Trump began his speech by thanking those in his administration who have been fighting on behalf of religious liberty: Pence, Secretary of State Mike Pompeo, Secretary of Commerce Wilbur Ross, Secretary of the Treasury Steven Mnuchin, U.N. Ambassador Kelly Craft and Ambassador-at-Large Sam Brownback. He also recognized Pastor Andrew Brunson—who was in attendance with his wife Norine at the U.N. meeting—and called Turkish President Recep Tayyip Erdogan a "friend."

"With us today is Pastor Andrew Brunson, who was imprisoned in Turkey for a long period of time," Trump said. "Last year, my administration was thrilled to bring him back home after a very short and respectful negotiation with a strong man, and a man who's become a friend of mine fortunately, President Erdogan of Turkey. I called the president and I said, 'He's an innocent man. They've been trying to get Andrew out for a long time, the previous administration.' I don't think they tried too hard, unfortunately."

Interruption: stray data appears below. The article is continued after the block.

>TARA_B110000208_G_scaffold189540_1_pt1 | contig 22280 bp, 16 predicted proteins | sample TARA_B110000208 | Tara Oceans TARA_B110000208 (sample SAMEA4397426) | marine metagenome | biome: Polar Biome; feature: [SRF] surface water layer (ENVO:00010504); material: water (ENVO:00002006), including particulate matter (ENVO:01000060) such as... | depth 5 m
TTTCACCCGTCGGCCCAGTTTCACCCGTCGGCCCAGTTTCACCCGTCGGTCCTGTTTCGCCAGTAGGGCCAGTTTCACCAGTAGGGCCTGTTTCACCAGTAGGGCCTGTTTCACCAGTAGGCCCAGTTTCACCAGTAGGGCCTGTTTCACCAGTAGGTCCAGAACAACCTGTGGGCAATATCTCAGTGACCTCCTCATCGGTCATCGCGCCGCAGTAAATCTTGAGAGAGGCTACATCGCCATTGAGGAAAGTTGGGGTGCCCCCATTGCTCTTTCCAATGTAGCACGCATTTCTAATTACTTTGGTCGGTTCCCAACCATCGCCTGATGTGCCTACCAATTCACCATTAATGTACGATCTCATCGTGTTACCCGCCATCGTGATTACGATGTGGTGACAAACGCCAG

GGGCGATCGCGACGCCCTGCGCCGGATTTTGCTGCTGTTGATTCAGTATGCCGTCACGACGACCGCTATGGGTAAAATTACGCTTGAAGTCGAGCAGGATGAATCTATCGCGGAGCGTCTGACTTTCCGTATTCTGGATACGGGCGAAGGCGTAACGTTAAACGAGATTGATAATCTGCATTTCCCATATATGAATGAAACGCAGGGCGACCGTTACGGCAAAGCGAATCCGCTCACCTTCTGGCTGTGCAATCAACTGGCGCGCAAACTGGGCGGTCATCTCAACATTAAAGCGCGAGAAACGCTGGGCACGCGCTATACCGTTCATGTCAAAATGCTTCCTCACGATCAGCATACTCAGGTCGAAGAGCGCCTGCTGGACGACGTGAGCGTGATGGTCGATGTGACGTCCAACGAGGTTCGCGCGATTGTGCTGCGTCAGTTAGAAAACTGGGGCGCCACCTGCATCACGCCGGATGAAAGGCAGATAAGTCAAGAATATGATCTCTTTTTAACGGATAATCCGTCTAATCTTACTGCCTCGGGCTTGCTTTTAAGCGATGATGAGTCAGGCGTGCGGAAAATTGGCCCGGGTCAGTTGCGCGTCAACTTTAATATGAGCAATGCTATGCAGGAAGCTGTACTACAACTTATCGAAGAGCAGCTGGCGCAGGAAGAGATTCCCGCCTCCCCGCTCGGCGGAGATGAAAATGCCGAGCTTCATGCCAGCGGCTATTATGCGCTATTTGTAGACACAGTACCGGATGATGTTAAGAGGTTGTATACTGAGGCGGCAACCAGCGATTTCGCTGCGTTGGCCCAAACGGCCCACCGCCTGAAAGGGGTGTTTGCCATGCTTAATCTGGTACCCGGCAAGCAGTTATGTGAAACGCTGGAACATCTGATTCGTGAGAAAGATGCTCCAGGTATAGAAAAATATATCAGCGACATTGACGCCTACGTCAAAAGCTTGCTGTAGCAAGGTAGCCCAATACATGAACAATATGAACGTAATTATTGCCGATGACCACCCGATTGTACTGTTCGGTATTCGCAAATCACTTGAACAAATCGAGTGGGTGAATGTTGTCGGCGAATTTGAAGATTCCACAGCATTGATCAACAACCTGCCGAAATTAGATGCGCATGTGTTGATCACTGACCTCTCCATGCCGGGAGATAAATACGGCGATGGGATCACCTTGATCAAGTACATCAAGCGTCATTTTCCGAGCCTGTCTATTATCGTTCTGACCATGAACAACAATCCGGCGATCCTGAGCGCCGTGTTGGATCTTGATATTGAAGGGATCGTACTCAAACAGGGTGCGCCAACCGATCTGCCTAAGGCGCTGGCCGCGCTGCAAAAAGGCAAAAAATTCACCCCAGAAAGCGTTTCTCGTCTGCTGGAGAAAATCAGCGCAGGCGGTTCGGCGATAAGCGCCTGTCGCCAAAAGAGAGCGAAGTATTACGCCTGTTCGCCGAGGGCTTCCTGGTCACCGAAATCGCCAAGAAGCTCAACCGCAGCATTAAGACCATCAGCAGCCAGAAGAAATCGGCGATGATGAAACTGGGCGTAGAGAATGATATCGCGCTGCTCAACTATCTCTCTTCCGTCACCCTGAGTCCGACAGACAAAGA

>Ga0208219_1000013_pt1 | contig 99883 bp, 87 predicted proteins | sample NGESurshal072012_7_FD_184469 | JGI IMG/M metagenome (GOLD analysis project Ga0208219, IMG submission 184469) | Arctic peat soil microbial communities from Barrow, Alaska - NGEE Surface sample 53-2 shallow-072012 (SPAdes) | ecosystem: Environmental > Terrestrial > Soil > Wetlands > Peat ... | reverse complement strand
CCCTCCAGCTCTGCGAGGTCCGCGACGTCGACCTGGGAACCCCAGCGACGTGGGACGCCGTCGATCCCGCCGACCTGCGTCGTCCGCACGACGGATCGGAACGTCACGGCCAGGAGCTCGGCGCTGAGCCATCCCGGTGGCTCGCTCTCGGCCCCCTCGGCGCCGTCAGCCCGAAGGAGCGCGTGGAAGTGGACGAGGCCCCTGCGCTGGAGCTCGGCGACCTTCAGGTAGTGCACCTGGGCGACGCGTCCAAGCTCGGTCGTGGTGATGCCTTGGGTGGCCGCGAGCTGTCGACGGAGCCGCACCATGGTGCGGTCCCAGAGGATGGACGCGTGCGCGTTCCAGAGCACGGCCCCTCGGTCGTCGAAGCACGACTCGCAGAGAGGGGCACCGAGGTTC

Brunson was imprisoned Oct. 7, 2016, and released Oct. 12, 2018. Trump was inaugurated into office Jan. 20, 2017.

Trump also praised Franklin Graham, who was in attendance, and the disaster relief work Graham oversees through Samaritan's Purse.

"Franklin Graham [has] been so instrumental in everything we're doing," Trump said. "He's done such an incredible job in so many different ways, including floods and hurricanes. And every time I go, I see Franklin there. He's always there before me. I don't know how he gets there before me. I'm going to beat him one day, but he's always at these places of, really, disaster areas. He's right there with an incredible, large staff of volunteers that are just amazing. Thank you very much."